posted on Mar, 15 2019 @ 02:03 PM
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originally posted by: Zaphod58
a reply to: Flipper35

They eventually reached 49 degrees nose low. They're hoping to release the CVR transcript soon, but there was some trouble with that one.


Sorry I wasn't clear. They were back to 20* nose low after 49* nose low like they were recovering from a stall.

One of my flight instructors used to be a test pilot for McDonnell Douglas. One of his worst flights they took the new at the time DC-10 up to 36,000' and stalled it. They recovered from the spin at just under 10,000'. Jay Miller (pilot, not the author)



posted on Mar, 15 2019 @ 11:21 PM
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So, two days ago it was SOP to go to full throttle in turbulence. Tonight, they're looking at pilot error and believe the pilots inadvertently advanced the throttle to full throttle.



posted on Mar, 16 2019 @ 06:44 PM
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originally posted by: Zaphod58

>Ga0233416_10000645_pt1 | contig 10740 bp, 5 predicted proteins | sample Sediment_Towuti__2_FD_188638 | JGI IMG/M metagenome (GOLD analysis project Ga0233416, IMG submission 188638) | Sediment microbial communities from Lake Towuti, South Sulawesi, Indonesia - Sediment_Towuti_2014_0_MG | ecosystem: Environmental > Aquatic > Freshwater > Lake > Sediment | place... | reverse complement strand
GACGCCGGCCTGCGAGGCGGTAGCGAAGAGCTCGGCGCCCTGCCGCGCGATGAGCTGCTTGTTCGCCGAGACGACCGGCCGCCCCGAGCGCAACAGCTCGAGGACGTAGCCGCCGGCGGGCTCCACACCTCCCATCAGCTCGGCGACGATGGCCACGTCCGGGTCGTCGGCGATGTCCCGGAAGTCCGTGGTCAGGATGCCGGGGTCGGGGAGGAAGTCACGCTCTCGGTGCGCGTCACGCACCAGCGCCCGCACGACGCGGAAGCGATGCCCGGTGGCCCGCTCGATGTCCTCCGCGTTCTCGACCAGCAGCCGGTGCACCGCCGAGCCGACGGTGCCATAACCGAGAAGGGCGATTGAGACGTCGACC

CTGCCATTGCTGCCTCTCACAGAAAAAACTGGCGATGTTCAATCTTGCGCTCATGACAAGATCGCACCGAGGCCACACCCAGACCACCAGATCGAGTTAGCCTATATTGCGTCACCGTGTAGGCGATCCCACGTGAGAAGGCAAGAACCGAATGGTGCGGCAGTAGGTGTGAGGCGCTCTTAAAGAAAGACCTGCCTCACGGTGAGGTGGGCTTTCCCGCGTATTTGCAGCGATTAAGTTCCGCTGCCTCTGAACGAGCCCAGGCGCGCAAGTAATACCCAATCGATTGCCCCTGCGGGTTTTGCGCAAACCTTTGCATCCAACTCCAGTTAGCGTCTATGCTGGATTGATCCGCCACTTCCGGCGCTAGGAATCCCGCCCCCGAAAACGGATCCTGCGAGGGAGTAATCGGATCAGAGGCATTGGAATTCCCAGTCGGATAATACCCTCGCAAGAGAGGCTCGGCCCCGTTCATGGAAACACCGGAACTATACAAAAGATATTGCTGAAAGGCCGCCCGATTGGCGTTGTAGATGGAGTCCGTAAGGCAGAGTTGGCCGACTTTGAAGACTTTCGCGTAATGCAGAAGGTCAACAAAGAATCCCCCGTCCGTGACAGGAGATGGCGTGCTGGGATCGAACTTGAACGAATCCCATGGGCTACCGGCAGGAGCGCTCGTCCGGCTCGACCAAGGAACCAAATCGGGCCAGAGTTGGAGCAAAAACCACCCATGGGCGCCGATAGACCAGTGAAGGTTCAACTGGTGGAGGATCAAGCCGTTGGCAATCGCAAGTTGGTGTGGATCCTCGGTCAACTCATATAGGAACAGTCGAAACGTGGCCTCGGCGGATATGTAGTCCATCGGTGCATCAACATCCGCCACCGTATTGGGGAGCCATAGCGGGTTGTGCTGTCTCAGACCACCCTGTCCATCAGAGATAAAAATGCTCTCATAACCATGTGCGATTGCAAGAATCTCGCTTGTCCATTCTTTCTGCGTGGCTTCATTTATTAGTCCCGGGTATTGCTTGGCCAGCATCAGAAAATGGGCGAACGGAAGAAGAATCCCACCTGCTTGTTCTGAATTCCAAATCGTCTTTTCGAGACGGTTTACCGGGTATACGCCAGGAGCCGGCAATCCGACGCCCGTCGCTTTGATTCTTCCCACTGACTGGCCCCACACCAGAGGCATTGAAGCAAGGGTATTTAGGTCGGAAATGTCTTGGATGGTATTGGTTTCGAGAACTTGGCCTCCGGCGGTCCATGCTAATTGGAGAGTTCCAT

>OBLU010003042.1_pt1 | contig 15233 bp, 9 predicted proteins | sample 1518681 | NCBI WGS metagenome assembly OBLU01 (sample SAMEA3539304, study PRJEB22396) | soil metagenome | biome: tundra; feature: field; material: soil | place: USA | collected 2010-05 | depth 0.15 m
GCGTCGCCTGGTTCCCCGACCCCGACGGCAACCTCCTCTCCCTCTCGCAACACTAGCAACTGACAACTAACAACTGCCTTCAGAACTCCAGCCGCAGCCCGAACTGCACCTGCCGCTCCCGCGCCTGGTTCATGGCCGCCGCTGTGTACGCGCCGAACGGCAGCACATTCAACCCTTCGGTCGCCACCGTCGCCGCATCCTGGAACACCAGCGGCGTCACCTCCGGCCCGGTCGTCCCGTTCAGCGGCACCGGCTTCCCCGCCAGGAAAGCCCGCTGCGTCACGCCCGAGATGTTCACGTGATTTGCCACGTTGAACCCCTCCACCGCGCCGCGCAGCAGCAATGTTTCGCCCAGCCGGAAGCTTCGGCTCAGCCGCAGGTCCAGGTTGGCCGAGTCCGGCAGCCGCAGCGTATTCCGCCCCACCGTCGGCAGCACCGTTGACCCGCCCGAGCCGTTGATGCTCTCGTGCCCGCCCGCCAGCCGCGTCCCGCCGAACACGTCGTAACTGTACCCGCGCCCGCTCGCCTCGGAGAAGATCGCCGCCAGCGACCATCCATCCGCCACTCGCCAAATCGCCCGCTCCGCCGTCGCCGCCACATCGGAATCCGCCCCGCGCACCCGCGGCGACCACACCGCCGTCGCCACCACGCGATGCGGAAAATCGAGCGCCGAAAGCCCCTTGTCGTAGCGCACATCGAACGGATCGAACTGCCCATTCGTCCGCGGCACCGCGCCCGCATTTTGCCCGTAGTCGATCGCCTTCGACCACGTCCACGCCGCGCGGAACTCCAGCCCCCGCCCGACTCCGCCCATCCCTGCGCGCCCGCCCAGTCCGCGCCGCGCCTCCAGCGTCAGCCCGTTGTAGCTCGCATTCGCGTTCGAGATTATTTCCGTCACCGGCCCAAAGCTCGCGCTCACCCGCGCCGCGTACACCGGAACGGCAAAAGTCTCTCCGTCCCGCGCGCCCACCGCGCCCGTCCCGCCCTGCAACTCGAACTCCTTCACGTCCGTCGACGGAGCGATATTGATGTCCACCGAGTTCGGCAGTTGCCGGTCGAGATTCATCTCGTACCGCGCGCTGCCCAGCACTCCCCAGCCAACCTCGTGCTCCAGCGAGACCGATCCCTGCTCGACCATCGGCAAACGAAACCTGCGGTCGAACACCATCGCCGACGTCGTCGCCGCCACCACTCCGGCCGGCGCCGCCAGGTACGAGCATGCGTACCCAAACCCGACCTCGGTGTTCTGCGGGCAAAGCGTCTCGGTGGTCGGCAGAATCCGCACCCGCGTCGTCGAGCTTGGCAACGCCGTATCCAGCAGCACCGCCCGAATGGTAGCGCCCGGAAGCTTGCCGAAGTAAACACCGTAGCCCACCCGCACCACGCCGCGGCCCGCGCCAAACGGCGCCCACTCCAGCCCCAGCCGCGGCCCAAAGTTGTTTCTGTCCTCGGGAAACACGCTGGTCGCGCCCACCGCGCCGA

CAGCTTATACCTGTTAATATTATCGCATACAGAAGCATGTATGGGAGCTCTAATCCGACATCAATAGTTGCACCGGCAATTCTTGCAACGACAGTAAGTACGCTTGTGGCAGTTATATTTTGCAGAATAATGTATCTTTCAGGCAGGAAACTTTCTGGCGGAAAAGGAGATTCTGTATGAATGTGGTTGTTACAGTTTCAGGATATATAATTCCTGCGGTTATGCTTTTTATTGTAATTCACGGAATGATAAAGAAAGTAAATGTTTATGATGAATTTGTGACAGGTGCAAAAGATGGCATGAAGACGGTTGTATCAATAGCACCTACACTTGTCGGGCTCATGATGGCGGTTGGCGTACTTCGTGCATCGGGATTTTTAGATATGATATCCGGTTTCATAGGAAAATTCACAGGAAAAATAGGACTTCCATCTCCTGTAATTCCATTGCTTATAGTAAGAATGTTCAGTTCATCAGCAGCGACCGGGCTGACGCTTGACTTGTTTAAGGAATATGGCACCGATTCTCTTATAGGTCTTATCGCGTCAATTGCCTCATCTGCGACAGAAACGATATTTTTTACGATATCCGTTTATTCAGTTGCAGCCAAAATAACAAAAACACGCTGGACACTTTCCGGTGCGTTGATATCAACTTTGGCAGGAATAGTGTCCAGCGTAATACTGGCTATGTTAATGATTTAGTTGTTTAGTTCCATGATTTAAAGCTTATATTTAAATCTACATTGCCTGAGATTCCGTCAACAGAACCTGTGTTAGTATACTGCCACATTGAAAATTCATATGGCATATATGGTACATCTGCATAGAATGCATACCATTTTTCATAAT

So, two days ago it was SOP to go to full throttle in turbulence. Tonight, they're looking at pilot error and believe the pilots inadvertently advanced the throttle to full throttle.


I don't believe that it has ever been the SOP to go full throttle if you encounter turbulence. In fact, the Boeing manual for the 737 states that upon encountering turbulence, you set thrust at whatever N1 (engine fan speed) to the VB N1 as set up in the FMC. Usually, that means reducing N1 by 1% or so. If you are cruising along at 41,000 feet and run into turbulence and you go full thrust, you will overspeed (exceeding Mach .82) and run the risk of encountering mach tuck, tirst shedding the tail, followed rapidly by the wings. You then become a 100,000 pound lawn dart. Now, it is SOP to go full throttle if you encounter a microburst downdraft on approach. You go full thrust and pull back on the yoke until you're in stick shaker and you continue to fly in shaker until you start climbing. This is the procedure worked out after Delta 191 in Dallas.



posted on Mar, 16 2019 @ 07:36 PM
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a reply to: F4guy

I know it isn't, but the previous articles published about the NTSB report made that claim.